Ryan Jordan

Born Again Rain Mitts

Something that was nearly ubiquitous on the early gear lists of our staff was the Outdoor Research Rain Mitt (a few were aficianados of the Lobster Claw style). These little beauties weighed 1.1 oz per pair, covered just the hands, and secured with an elastic cuff – a little short for mountaineering and full time wet walking, and a bugger to put on, but suitable for supplemental handwear in the shoulder seasons.

In 2004, of course, something predictable happened. OR discontinued them.

Their replacement was abysmal: the Rain Claw Mitts. These babies gained weight with tougher fabric, a gripper palm, and one handed closure: exactly the kind of crap we wanted stripped when we screamed for the original rain mitts a decade ago. The Rain Claw Mitts were a full 300% heavier than the original Rain Mitts.

Not so surprisingly, the supply of Rain Mitts and Lobster Claw Mitts dwindled rapidly off the likes of eBay and STP, and it was a banner day for an ultralight hiker to find a set in a closeout bin of a specialty retailer who hadn’t a clue about the fact that they were worth ten times the marked price.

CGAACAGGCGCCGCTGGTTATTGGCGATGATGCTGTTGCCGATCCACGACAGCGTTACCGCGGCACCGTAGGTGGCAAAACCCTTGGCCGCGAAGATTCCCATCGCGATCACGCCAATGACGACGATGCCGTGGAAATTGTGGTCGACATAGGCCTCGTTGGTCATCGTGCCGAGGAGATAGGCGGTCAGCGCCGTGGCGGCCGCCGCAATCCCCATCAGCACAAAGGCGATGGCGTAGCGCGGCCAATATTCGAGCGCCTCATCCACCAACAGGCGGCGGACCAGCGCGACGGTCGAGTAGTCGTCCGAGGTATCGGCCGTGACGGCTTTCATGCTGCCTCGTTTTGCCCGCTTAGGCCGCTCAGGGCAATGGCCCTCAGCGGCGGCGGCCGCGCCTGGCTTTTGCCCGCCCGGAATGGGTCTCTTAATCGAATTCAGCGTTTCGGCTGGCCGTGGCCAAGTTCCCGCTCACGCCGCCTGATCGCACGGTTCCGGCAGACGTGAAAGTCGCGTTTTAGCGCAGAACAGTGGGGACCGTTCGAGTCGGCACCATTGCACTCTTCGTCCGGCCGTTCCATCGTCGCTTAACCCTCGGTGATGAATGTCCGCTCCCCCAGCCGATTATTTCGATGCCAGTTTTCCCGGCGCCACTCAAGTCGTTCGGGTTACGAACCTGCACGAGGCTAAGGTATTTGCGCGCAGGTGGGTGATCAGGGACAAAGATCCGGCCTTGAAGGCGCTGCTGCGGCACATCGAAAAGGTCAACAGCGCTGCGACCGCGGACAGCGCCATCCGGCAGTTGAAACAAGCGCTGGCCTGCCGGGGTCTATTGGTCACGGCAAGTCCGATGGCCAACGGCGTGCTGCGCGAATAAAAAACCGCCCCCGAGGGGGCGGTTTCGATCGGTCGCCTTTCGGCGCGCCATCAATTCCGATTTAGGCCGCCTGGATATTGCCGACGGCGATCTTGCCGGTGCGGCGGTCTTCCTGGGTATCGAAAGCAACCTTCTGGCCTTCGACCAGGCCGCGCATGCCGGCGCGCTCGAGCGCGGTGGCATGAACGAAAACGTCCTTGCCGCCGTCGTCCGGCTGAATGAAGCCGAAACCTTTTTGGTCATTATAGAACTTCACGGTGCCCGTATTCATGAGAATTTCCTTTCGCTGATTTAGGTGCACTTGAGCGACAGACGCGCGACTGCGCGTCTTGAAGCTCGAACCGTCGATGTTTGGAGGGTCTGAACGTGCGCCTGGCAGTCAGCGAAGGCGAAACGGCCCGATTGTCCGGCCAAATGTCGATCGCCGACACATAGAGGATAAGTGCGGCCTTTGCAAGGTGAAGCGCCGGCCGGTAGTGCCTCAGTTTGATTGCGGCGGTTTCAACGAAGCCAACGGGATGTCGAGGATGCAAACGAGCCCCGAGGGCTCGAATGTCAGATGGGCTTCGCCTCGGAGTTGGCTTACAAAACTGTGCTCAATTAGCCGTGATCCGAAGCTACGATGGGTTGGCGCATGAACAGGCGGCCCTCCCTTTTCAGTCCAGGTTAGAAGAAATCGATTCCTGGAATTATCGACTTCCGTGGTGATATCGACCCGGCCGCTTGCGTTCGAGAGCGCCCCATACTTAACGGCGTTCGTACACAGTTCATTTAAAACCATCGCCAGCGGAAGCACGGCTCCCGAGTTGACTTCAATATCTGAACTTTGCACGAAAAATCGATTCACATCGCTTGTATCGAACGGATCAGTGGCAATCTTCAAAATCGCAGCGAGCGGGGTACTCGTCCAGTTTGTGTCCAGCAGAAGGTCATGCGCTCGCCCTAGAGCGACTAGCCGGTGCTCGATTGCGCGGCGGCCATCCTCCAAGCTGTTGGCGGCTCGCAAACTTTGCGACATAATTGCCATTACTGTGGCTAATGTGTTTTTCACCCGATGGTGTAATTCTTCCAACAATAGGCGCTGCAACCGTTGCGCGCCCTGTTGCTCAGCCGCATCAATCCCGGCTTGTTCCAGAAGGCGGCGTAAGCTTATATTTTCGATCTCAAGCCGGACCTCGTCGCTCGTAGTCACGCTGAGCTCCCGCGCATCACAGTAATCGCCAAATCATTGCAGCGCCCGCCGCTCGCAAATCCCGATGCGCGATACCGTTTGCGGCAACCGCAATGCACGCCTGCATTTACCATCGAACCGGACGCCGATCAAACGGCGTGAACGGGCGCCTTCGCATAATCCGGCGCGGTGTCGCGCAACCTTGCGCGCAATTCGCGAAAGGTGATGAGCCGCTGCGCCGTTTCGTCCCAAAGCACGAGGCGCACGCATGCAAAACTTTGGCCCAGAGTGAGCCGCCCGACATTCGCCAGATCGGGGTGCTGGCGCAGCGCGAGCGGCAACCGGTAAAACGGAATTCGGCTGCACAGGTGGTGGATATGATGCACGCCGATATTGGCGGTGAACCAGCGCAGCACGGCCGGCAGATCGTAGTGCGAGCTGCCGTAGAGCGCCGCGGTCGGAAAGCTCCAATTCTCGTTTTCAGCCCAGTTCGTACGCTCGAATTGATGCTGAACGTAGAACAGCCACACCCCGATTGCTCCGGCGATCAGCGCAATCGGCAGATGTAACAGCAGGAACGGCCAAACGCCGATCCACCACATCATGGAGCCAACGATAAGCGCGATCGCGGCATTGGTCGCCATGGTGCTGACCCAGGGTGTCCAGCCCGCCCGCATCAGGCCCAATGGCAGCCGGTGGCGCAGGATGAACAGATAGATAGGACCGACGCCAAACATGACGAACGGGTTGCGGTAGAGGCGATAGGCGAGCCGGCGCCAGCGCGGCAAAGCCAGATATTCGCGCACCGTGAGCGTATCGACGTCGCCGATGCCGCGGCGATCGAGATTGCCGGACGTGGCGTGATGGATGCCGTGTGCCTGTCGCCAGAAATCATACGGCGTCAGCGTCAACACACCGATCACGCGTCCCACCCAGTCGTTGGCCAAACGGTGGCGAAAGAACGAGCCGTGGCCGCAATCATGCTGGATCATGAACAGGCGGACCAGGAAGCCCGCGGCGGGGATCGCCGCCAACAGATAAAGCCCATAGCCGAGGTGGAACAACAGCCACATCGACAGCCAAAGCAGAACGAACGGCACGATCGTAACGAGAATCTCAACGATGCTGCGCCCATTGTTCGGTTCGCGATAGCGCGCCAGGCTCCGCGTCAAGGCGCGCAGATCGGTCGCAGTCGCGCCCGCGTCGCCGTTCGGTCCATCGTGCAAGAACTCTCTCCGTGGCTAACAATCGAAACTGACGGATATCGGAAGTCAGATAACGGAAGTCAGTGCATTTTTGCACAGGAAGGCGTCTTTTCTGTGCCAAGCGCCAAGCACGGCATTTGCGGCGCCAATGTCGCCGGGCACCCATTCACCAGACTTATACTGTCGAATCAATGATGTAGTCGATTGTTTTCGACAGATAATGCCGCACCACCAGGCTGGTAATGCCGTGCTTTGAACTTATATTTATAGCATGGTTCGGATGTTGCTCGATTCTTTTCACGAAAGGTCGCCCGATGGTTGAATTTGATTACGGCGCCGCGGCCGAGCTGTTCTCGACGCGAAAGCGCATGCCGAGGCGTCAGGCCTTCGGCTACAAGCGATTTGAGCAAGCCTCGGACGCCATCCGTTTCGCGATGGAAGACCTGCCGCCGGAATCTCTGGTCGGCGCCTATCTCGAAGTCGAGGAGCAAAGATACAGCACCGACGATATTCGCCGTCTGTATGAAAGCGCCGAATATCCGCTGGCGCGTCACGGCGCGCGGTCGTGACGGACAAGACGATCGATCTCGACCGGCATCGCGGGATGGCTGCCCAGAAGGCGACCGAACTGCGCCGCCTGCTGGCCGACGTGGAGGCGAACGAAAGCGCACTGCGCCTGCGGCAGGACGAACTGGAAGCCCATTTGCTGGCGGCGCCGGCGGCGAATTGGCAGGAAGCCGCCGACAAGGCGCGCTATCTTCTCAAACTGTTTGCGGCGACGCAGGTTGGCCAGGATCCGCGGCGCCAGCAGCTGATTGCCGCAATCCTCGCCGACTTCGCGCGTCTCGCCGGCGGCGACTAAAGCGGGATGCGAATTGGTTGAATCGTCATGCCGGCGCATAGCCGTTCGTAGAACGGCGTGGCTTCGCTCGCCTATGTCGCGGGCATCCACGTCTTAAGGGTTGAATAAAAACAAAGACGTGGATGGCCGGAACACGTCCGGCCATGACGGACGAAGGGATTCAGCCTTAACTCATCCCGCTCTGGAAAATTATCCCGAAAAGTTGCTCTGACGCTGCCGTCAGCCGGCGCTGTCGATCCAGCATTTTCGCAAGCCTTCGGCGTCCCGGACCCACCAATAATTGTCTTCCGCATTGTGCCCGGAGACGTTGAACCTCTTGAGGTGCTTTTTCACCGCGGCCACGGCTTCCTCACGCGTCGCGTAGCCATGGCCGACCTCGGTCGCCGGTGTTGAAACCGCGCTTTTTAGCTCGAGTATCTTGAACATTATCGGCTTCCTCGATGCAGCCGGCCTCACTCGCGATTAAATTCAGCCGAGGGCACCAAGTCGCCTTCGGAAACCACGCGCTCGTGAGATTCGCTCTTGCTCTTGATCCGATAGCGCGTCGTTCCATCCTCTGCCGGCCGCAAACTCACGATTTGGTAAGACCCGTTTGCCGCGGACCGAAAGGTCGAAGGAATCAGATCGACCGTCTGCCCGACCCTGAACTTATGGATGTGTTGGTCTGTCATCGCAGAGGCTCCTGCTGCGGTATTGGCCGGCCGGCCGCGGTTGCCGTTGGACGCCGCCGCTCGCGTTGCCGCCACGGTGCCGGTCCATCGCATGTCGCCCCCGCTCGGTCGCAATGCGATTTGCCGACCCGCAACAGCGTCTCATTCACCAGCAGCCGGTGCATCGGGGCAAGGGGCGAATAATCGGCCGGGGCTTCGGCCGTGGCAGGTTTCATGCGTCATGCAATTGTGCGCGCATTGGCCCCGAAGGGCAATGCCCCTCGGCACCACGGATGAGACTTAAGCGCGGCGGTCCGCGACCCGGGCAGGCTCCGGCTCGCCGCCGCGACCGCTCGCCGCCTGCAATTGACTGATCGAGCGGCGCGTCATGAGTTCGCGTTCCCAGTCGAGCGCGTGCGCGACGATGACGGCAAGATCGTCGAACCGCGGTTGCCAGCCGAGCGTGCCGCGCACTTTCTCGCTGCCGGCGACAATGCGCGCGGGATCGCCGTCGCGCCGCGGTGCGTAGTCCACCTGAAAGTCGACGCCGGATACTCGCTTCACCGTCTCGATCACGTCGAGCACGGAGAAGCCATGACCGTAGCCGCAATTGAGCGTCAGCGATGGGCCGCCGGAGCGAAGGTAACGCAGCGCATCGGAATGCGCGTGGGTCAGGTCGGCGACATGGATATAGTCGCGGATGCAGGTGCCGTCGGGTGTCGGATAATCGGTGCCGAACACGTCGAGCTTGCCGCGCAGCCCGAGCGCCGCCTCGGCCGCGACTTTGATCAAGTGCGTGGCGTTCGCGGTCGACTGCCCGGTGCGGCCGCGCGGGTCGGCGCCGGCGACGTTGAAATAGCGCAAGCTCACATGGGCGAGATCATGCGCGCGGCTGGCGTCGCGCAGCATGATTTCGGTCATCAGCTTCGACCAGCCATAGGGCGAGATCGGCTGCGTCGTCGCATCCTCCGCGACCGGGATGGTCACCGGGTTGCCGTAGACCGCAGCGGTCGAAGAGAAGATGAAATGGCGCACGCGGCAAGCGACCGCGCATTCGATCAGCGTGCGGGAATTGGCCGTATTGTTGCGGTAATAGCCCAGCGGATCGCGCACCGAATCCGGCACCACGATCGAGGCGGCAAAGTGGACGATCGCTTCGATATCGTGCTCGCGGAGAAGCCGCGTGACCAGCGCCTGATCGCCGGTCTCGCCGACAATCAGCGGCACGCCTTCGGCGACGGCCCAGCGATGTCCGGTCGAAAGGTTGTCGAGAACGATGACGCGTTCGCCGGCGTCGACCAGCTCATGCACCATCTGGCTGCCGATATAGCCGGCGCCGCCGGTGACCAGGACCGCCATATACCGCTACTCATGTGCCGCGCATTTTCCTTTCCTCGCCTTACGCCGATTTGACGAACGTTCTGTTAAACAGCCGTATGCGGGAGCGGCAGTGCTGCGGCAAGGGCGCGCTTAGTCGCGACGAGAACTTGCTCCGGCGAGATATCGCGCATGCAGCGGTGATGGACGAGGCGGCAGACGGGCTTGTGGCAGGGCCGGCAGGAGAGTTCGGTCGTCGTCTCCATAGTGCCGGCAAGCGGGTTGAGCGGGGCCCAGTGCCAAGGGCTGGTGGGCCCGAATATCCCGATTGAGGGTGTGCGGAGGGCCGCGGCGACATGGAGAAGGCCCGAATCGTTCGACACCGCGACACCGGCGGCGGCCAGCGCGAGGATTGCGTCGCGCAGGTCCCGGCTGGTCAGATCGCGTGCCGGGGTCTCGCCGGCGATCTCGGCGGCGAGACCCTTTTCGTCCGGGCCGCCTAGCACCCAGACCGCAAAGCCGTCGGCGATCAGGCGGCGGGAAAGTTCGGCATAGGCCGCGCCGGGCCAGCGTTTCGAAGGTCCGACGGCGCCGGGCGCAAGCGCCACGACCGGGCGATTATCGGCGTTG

Of course, these models didn’t even last a full season, and they’ve now vaporized from OR’s web site, sort of (Google still has them indexed). Which means there is a chance they could reappear, or vanish from the market entirely, due to the simple reason that they were pretty unremarkable products that failed to capture anybody’s attention in a way that the one ounce mitts did.

Death of an entire category in six months. Unbelievable. Worse, more fringe ultralighters identified OR with the rain mitt as their finest product. Now what’s left for us? Stuff sacks?

Do-it-yourselfers rejoice. You can finally make a very useful product for which nothing on the commercial market is available.

(At least until Spring 2006…3-layer eVENT, seam-taped, 1.0 oz per pair, full gauntlet with drawcord.)